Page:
# Peirce's law

## English

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### Etymology

Named after the logician and philosopher Charles Sanders Peirce.

### Noun

Peirce's law (uncountable)

1. (logic) The classically valid but intuitionistically non-valid formula $((P \to Q) \to P) \to P$ of propositional calculus, which can be used as an substitute for the law of excluded middle in implicational propositional calculus.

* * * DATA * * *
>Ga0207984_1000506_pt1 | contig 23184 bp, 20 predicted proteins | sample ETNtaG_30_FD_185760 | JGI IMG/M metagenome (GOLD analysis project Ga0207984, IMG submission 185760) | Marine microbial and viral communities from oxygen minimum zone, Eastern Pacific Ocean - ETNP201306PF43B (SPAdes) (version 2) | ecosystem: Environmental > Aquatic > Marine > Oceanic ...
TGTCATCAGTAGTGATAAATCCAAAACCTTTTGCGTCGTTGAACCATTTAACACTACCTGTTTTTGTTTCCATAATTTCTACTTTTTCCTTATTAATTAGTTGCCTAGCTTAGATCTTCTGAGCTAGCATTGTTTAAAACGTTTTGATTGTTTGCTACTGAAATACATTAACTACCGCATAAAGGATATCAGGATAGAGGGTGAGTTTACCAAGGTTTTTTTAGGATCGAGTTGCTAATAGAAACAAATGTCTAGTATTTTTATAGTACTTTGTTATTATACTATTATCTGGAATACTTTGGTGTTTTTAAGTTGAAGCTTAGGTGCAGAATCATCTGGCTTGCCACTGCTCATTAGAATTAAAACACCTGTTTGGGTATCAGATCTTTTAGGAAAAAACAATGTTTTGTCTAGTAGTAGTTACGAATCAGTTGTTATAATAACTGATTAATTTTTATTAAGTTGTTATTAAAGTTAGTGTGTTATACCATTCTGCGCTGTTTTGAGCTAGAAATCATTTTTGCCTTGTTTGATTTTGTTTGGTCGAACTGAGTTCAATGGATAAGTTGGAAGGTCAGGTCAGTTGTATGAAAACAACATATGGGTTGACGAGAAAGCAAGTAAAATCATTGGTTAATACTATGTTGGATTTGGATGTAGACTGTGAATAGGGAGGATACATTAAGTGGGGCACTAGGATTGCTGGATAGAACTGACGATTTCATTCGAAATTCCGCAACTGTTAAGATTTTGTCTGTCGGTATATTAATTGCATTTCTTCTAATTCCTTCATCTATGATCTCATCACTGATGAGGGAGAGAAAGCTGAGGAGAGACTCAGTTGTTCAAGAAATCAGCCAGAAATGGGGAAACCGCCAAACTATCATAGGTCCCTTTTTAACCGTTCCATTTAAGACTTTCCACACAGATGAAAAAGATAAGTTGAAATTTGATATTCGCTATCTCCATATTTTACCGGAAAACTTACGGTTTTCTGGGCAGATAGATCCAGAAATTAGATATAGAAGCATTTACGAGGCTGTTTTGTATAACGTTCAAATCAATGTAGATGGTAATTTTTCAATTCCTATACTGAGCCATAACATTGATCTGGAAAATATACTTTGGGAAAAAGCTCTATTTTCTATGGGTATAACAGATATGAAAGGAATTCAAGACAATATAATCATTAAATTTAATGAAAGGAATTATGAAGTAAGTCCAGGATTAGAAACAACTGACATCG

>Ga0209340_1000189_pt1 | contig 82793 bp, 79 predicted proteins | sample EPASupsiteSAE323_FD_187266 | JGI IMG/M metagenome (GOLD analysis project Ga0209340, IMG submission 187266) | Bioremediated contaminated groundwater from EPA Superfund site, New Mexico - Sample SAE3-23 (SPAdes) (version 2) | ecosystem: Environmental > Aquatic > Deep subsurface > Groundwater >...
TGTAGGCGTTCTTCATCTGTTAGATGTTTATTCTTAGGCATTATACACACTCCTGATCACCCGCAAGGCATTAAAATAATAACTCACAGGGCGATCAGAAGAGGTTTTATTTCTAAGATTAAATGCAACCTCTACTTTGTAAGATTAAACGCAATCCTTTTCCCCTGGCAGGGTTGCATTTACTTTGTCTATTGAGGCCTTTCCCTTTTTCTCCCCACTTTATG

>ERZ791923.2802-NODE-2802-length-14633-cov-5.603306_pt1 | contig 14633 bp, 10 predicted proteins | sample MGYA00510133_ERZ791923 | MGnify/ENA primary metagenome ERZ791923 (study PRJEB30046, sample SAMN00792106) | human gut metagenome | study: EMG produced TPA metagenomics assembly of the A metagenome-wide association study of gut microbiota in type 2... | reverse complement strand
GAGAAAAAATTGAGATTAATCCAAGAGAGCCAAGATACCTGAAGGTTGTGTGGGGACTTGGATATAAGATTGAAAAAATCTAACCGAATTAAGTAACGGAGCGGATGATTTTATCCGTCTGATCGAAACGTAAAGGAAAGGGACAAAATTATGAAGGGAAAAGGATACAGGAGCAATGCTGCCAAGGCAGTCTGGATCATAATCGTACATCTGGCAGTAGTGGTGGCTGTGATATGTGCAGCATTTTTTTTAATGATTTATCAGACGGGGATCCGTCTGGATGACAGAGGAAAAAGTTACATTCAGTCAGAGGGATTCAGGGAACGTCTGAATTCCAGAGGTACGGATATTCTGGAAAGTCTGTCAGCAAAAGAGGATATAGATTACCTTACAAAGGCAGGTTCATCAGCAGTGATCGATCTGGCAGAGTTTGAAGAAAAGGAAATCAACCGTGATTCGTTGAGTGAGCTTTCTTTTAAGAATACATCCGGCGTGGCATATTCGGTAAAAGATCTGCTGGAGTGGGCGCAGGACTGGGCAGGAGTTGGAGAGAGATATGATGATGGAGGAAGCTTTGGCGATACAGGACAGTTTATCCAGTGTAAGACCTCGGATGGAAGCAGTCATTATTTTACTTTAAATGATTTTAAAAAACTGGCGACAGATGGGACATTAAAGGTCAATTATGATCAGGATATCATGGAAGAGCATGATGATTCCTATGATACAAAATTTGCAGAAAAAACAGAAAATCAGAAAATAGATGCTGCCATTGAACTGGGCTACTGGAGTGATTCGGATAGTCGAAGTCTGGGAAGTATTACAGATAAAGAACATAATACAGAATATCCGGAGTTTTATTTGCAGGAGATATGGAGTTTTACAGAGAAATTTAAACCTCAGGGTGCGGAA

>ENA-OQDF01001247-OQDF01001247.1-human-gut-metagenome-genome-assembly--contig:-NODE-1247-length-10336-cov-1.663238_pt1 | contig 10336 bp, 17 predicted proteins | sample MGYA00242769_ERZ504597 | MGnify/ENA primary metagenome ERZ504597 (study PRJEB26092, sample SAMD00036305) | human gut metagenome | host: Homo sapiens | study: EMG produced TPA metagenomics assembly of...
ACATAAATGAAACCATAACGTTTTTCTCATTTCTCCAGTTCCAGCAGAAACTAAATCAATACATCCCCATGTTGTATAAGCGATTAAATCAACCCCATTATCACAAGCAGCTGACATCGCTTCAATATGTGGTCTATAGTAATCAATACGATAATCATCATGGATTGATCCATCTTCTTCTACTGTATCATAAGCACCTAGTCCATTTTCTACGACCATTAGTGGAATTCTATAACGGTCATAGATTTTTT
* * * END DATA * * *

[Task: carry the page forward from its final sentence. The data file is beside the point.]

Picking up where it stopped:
• Consider Peirce's law, $((P \to Q) \to P) \to P)$. If Q is true, then $P \to Q$ is also true so the law reads "If truth implies P then deduce P" which certainly makes sense. If Q is false, then $(P \to Q) \to P \equiv (P \to \bot) \to P \equiv \neg P \to P \equiv \neg P \to P \and \neg P \equiv \neg P \to \bot \equiv \neg \neg P$ so the law reads $\neg \neg P \to P$, which is intuitionistically false but equivalent to the classical axiom $\neg P \vee P$.